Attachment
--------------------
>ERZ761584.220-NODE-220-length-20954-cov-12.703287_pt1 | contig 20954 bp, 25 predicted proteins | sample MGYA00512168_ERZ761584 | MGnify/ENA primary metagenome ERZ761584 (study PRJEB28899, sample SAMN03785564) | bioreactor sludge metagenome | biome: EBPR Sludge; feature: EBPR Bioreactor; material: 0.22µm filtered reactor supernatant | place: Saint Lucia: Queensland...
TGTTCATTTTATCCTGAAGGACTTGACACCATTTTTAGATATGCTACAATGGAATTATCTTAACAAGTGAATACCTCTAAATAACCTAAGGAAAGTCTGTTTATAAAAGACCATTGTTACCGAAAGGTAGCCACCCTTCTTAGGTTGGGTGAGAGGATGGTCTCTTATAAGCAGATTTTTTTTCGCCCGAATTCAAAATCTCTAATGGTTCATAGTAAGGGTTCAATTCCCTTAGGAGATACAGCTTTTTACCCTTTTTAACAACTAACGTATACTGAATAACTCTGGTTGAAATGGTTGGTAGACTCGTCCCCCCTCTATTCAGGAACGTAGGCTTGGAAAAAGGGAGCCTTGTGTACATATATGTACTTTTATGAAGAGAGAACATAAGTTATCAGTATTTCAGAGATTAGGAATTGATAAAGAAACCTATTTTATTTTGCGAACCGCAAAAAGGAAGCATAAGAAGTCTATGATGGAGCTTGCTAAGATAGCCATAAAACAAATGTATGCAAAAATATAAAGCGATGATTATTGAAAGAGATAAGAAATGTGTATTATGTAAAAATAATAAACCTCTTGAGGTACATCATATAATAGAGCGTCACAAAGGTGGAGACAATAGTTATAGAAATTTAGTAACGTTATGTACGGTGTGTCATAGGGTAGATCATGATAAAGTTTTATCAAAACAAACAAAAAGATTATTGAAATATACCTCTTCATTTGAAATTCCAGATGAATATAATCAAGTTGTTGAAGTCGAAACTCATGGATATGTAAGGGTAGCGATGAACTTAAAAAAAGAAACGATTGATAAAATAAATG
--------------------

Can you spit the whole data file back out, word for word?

>ERZ761584.220-NODE-220-length-20954-cov-12.703287_pt1 | contig 20954 bp, 25 predicted proteins | sample MGYA00512168_ERZ761584 | MGnify/ENA primary metagenome ERZ761584 (study PRJEB28899, sample SAMN03785564) | bioreactor sludge metagenome | biome: EBPR Sludge; feature: EBPR Bioreactor; material: 0.22µm filtered reactor supernatant | place: Saint Lucia: Queensland...
TGTTCATTTTATCCTGAAGGACTTGACACCATTTTTAGATATGCTACAATGGAATTATCTTAACAAGTGAATACCTCTAAATAACCTAAGGAAAGTCTGTTTATAAAAGACCATTGTTACCGAAAGGTAGCCACCCTTCTTAGGTTGGGTGAGAGGATGGTCTCTTATAAGCAGATTTTTTTTCGCCCGAATTCAAAATCTCTAATGGTTCATAGTAAGGGTTCAATTCCCTTAGGAGATACAGCTTTTTACCCTTTTTAACAACTAACGTATACTGAATAACTCTGGTTGAAATGGTTGGTAGACTCGTCCCCCCTCTATTCAGGAACGTAGGCTTGGAAAAAGGGAGCCTTGTGTACATATATGTACTTTTATGAAGAGAGAACATAAGTTATCAGTATTTCAGAGATTAGGAATTGATAAAGAAACCTATTTTATTTTGCGAACCGCAAAAAGGAAGCATAAGAAGTCTATGATGGAGCTTGCTAAGATAGCCATAAAACAAATGTATGCAAAAATATAAAGCGATGATTATTGAAAGAGATAAGAAATGTGTATTATGTAAAAATAATAAACCTCTTGAGGTACATCATATAATAGAGCGTCACAAAGGTGGAGACAATAGTTATAGAAATTTAGTAACGTTATGTACGGTGTGTCATAGGGTAGATCATGATAAAGTTTTATCAAAACAAACAAAAAGATTATTGAAATATACCTCTTCATTTGAAATTCCAGATGAATATAATCAAGTTGTTGAAGTCGAAACTCATGGATATGTAAGGGTAGCGATGAACTTAAAAAAAGAAACGATTGATAAAATAAATG